The soul-searching over the Defense of Marriage Act went viral last week after Ohio Republican Sen. Rob Portman, a social conservative and original co-sponsor of the 1996 bill, sought out CNN to say something no one saw coming.

Portman said he'd decided to oppose DOMA and support same-sex marriage, two years after learning his college-age son was gay.

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4:14am

Sat March 16, 2013
It's All Politics

Ted Cruz: From Texas Underdog To Republican Up-And-Comer

Originally published on Sat March 16, 2013 6:48 am

Texas Republican Ted Cruz, then senator-elect, speaks to reporters before a freshman senators luncheon on Nov. 13.
Harry Hamburg AP

The keynote speaker at Saturday night's closing session of the Conservative Political Action Conference is a 42-year-old Texan who's been a U.S. senator since January.

In that short time, Tea Party Republican Ted Cruz has already made a mark — and in doing so, he's simply ignored a tradition of new senators being seen, not heard. Cruz's sharp elbows have some colleagues wincing and others hoping he'll run for president.

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12:36pm

Fri March 1, 2013
It's All Politics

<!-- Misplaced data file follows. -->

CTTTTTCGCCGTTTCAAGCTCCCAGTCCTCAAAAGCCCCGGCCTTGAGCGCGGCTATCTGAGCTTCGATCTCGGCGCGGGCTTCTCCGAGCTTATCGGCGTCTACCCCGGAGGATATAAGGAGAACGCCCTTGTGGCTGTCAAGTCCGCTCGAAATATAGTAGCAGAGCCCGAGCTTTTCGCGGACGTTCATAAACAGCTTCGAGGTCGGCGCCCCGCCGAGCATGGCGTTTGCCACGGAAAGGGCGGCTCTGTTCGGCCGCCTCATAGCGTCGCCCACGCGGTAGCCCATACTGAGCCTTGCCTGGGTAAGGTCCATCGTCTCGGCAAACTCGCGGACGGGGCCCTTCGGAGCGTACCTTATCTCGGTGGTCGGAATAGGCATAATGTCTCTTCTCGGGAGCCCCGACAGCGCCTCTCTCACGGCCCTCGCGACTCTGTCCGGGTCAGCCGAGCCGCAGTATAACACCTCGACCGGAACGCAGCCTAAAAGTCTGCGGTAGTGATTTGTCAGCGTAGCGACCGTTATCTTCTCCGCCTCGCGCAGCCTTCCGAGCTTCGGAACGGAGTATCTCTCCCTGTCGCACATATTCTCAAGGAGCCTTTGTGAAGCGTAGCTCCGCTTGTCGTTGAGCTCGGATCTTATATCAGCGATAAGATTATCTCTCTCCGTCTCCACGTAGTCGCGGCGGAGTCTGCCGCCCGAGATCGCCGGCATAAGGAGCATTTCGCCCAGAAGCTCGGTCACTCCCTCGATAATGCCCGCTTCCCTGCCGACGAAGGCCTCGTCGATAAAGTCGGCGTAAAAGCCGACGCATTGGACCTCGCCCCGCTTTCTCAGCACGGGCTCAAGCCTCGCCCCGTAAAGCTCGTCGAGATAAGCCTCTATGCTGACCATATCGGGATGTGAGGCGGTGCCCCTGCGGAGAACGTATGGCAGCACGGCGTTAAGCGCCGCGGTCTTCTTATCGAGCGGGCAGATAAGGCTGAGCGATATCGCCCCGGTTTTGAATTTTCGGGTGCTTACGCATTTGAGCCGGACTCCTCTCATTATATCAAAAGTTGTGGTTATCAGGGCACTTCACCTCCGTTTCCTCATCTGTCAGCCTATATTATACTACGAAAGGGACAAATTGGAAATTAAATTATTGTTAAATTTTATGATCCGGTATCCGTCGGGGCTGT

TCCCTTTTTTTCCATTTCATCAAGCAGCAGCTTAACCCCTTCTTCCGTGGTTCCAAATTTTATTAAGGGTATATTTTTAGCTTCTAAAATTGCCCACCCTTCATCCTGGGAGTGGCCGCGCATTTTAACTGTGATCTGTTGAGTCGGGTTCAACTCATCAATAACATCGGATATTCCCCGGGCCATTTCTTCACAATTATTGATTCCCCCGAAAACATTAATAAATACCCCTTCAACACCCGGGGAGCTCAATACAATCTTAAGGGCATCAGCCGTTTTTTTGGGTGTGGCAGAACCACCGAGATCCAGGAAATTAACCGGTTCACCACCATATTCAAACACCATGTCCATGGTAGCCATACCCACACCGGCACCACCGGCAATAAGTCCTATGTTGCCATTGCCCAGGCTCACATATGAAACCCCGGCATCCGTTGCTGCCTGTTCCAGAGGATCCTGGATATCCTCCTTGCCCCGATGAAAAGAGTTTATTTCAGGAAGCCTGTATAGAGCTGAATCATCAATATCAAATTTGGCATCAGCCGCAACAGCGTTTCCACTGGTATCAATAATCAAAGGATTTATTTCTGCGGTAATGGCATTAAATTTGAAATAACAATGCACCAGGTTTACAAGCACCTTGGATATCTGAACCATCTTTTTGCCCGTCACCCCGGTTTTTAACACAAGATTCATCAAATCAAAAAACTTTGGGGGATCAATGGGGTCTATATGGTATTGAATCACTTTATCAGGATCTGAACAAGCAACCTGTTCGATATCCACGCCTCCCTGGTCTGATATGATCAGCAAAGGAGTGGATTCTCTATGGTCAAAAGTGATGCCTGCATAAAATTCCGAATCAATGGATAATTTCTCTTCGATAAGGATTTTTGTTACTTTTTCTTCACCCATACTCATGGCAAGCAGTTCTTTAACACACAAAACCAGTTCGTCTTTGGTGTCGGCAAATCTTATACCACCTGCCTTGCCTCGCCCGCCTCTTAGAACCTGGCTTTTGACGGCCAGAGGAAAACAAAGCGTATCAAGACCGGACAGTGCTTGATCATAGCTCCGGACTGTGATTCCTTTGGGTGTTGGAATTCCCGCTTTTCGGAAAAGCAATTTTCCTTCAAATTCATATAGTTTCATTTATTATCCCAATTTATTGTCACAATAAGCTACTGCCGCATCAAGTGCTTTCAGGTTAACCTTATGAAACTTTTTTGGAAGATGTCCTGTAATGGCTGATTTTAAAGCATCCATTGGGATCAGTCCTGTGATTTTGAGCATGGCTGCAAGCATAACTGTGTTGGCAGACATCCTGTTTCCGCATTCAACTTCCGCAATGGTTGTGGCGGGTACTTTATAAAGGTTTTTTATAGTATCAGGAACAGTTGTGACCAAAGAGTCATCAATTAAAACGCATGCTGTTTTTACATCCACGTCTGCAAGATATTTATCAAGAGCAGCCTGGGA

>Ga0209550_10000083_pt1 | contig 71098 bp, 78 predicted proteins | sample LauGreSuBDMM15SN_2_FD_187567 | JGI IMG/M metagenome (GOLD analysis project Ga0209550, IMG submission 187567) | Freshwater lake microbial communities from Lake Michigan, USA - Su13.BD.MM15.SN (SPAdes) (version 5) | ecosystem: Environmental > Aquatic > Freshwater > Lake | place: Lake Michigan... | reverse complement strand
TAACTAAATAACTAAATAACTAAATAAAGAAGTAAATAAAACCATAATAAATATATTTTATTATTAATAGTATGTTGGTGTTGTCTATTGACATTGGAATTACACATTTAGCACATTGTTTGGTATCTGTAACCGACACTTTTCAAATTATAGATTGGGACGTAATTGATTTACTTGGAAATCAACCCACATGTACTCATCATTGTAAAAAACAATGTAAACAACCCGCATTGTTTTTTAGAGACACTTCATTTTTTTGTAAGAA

5 Dates To Watch In Budget Showdown

Originally published on Fri March 1, 2013 1:06 pm

President Obama speaks to reporters Friday at the White House after he met with congressional leaders regarding the sequester. "Even with these cuts in place, folks all across this country will work hard to make sure that we keep the recovery going," said Obama. "But Washington sure isn't making it easy."
Charles Dharapak AP

Friday's deadline for President Obama to issue a sequestration order is neither the beginning nor the end of this year's budget battles in Washington. Here are five key moments to watch over the next seven months, and what's at stake in each:

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2:03am

Thu February 21, 2013
It's All Politics

Meet The Virginian Shaping The House GOP's Immigration Plan

Originally published on Thu February 21, 2013 7:24 am

Rep. Bob Goodlatte, R-Va., checks his phone before a hearing on Capitol Hill in September.
Chip Somodevilla Getty Images

Comprehensive immigration reform seems to top everyone's legislative wish list this year, and bills are already taking shape in the White House and the Democratic-led Senate.

A bipartisan group of senators recently laid out a path to citizenship for millions living in the country unlawfully. Less clear is where the Republican-led House is headed on immigration.